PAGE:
In some circumstances in which the transferor has no continuing involvement with the transferred financial assets, some conditions may constrain a transferee from pledging or exchanging the financial assets. Paragraph 860-10-40-5(b) states that if the transferor, its consolidated affiliates included in the financial statements being presented, and its agents have no continuing involvement with the transferred financial assets, the condition under paragraph 860-10-40-5(b) is met. For example, if a transferor receives only cash in return for the transferred financial assets and the transferor, its consolidated affiliates included in the financial statements being presented, and its agents have no continuing involvement with the transferred financial assets, sale accounting is allowed under paragraph 860-10-40-5(b) even if the transferee entity is significantly limited in its ability to pledge or exchange the transferred assets.

Question TS 3-8 explains the rationale behind this guidance.
Question TS 3-8
How does the absence of continuing involvement affect a transferor’s evaluation of the "right to pledge or exchange" criterion in ASC 860-10-40-5(b)?
PwC response
ASC 860-10-40-16A indicates that if the transferor has no continuing involvement with transferred financial assets, the lack of continuing involvement would be a determinative factor in concluding that the condition in ASC 860-10-40-5(b) is satisfied – even if the transferee is constrained from pledging or exchanging the assets, and regardless of the source of those restrictions. The rationale for this conclusion is that, even if a transferee is constrained, the transferor derives no benefit from the arrangement, as the transferor no longer has any interest in (or obligation to augment) the transferred assets’ cash flows. Said differently, if a transferor no longer has continuing involvement with a transferred asset’s cash flows, it would be anomalous to continue to report the asset on its balance sheet. Accordingly, absent continuing involvement, a transferor may consider the criterion in ASC 860-10-40-5(b) to be satisfied, even if the transferee is constrained.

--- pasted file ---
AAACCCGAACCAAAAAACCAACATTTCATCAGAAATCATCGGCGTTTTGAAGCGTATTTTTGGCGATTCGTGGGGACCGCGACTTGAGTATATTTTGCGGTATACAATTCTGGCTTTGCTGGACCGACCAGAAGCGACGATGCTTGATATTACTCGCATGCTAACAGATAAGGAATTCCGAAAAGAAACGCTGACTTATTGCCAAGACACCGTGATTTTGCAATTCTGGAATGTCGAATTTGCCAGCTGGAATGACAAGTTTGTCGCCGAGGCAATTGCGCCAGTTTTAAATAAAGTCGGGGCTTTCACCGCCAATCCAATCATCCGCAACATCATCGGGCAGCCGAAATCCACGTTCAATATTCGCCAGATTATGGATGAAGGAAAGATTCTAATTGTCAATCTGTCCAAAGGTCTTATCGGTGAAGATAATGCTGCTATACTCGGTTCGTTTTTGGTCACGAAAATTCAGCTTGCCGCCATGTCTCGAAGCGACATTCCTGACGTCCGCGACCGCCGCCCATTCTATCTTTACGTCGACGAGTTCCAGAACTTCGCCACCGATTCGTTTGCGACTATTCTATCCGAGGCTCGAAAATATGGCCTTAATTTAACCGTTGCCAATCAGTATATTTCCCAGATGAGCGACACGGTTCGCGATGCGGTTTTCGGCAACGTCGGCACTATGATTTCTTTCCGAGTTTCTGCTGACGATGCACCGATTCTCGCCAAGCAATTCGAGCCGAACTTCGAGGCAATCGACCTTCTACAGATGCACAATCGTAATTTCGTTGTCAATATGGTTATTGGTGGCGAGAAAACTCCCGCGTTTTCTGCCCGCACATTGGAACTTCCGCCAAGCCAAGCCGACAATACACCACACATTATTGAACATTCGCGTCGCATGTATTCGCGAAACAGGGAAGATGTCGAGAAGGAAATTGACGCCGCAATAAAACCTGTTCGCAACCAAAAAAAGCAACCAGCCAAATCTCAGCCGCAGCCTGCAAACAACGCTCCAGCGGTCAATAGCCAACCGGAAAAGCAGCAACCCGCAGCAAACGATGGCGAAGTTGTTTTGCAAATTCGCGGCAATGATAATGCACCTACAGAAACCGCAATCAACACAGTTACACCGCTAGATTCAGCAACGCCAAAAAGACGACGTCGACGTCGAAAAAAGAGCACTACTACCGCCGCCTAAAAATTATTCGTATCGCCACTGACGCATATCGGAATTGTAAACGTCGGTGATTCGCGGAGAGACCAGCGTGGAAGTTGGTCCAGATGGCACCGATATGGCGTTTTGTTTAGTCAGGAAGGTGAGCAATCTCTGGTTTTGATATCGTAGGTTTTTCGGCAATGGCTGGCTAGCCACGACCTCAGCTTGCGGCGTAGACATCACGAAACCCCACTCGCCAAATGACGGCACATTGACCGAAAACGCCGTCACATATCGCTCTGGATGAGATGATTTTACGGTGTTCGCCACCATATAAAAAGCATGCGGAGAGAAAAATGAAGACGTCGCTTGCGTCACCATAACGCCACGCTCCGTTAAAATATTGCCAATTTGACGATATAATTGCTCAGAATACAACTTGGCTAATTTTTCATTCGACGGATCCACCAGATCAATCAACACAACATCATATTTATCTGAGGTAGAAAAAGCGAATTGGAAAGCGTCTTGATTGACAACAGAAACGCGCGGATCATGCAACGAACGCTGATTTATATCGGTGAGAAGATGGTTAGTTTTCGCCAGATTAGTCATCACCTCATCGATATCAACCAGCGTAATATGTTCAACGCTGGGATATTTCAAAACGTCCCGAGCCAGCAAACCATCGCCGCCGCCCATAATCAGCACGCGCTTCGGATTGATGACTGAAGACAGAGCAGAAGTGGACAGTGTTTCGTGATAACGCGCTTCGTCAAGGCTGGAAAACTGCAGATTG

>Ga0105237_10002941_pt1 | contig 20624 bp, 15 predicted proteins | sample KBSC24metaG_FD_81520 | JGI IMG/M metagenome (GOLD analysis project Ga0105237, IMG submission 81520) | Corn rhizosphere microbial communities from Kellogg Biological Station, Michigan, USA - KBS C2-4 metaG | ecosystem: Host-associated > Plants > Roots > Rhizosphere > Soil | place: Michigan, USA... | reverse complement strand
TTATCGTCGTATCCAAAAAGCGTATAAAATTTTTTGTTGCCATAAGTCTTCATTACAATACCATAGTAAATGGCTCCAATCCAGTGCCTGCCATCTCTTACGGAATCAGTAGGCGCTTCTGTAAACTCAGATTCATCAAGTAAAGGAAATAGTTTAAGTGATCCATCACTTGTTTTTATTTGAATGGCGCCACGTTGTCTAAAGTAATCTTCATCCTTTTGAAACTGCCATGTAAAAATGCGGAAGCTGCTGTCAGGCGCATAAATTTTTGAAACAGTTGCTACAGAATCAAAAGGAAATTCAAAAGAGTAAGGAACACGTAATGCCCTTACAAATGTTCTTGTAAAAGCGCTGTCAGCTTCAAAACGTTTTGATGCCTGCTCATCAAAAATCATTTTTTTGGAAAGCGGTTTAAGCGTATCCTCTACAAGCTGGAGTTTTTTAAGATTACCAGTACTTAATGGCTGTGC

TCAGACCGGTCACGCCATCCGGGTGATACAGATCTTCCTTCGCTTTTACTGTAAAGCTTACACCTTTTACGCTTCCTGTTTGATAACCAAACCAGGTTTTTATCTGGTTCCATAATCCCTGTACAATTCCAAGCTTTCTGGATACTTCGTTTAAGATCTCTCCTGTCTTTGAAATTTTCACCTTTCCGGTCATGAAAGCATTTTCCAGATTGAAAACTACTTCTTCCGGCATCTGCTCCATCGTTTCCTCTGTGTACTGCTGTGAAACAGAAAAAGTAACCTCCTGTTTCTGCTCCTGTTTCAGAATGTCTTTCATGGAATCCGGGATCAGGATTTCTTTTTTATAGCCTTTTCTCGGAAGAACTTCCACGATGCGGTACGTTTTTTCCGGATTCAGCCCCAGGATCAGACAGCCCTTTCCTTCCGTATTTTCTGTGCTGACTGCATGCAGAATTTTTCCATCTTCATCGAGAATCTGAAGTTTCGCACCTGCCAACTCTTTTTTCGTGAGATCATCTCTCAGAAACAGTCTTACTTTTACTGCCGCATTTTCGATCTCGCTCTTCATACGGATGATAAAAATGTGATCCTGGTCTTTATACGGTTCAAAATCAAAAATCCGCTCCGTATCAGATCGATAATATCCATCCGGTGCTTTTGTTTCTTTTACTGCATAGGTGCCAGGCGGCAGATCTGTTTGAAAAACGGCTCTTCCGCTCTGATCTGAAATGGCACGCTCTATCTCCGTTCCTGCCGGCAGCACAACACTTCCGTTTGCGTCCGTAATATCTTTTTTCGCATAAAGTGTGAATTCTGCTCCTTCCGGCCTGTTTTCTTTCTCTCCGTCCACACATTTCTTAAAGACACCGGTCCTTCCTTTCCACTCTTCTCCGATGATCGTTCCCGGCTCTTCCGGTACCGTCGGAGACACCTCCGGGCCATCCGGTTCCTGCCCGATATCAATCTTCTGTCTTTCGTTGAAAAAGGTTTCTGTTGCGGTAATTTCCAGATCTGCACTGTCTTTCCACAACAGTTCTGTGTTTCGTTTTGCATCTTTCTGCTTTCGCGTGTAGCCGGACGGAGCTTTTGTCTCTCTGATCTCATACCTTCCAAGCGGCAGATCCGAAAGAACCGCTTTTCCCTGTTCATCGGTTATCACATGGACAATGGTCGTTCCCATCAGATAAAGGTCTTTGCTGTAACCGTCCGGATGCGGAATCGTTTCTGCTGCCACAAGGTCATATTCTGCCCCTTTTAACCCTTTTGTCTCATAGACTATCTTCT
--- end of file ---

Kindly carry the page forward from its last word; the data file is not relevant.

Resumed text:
3.6.4 Consideration of freestanding option or forward contracts

A transferor and transferee may enter into a freestanding option or forward contract that entitles or obligates the transferor to re-acquire the transferred financial asset. If the asset is not readily obtainable in the marketplace, ASC 860-10-40-17 indicates that these arrangements should be considered to benefit the transferor, and likely to constrain the transferee. In these circumstances, careful analysis of the facts and circumstances is warranted if it is asserted that, the option or forward contract notwithstanding, the transferee nevertheless has the unconstrained ability to monetize substantially all the asset’s flows by pledging or exchanging it.
Similarly, a freestanding in-the-money put held by a transferee that entitles it to sell a transferred financial asset to the transferor should be evaluated carefully to assess whether the put constitutes a “constructive forward” contract, stemming from the option’s beneficial economic terms. If so, and if the underlying asset is not readily obtainable, it may be appropriate to conclude the contract constrains the transferee—as it may be unable to monetize substantially all the asset’s cash flows by pledging or exchanging it, and still be assured that it can deliver the asset to the transferor and benefit from the put’s beneficial terms.